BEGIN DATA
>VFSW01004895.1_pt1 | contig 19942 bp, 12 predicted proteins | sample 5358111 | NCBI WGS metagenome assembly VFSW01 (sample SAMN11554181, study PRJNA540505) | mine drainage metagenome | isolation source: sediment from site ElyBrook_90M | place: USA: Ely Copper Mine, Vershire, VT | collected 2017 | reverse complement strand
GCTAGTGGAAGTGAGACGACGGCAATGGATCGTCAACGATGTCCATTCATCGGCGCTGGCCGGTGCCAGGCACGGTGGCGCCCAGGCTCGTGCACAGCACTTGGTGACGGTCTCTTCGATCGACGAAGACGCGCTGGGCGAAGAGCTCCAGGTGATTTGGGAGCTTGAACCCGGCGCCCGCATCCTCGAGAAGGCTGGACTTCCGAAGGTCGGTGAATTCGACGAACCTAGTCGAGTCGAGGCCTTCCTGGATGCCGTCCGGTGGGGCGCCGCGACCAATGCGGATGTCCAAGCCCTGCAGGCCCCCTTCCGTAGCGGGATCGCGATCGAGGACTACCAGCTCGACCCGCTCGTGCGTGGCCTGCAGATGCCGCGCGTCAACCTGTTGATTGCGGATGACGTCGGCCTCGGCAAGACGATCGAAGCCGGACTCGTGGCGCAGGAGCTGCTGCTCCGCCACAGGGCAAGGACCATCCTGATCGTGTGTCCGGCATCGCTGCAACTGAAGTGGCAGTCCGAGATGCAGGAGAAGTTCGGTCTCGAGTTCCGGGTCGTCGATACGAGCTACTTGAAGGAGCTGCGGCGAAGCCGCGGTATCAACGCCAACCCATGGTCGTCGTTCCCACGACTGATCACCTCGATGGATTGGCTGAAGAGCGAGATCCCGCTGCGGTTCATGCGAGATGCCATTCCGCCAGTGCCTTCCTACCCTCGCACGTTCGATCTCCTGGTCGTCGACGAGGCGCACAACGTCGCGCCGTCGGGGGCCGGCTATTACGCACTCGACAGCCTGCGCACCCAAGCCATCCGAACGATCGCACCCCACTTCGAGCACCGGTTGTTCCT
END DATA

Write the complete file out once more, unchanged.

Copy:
>VFSW01004895.1_pt1 | contig 19942 bp, 12 predicted proteins | sample 5358111 | NCBI WGS metagenome assembly VFSW01 (sample SAMN11554181, study PRJNA540505) | mine drainage metagenome | isolation source: sediment from site ElyBrook_90M | place: USA: Ely Copper Mine, Vershire, VT | collected 2017 | reverse complement strand
GCTAGTGGAAGTGAGACGACGGCAATGGATCGTCAACGATGTCCATTCATCGGCGCTGGCCGGTGCCAGGCACGGTGGCGCCCAGGCTCGTGCACAGCACTTGGTGACGGTCTCTTCGATCGACGAAGACGCGCTGGGCGAAGAGCTCCAGGTGATTTGGGAGCTTGAACCCGGCGCCCGCATCCTCGAGAAGGCTGGACTTCCGAAGGTCGGTGAATTCGACGAACCTAGTCGAGTCGAGGCCTTCCTGGATGCCGTCCGGTGGGGCGCCGCGACCAATGCGGATGTCCAAGCCCTGCAGGCCCCCTTCCGTAGCGGGATCGCGATCGAGGACTACCAGCTCGACCCGCTCGTGCGTGGCCTGCAGATGCCGCGCGTCAACCTGTTGATTGCGGATGACGTCGGCCTCGGCAAGACGATCGAAGCCGGACTCGTGGCGCAGGAGCTGCTGCTCCGCCACAGGGCAAGGACCATCCTGATCGTGTGTCCGGCATCGCTGCAACTGAAGTGGCAGTCCGAGATGCAGGAGAAGTTCGGTCTCGAGTTCCGGGTCGTCGATACGAGCTACTTGAAGGAGCTGCGGCGAAGCCGCGGTATCAACGCCAACCCATGGTCGTCGTTCCCACGACTGATCACCTCGATGGATTGGCTGAAGAGCGAGATCCCGCTGCGGTTCATGCGAGATGCCATTCCGCCAGTGCCTTCCTACCCTCGCACGTTCGATCTCCTGGTCGTCGACGAGGCGCACAACGTCGCGCCGTCGGGGGCCGGCTATTACGCACTCGACAGCCTGCGCACCCAAGCCATCCGAACGATCGCACCCCACTTCGAGCACCGGTTGTTCCT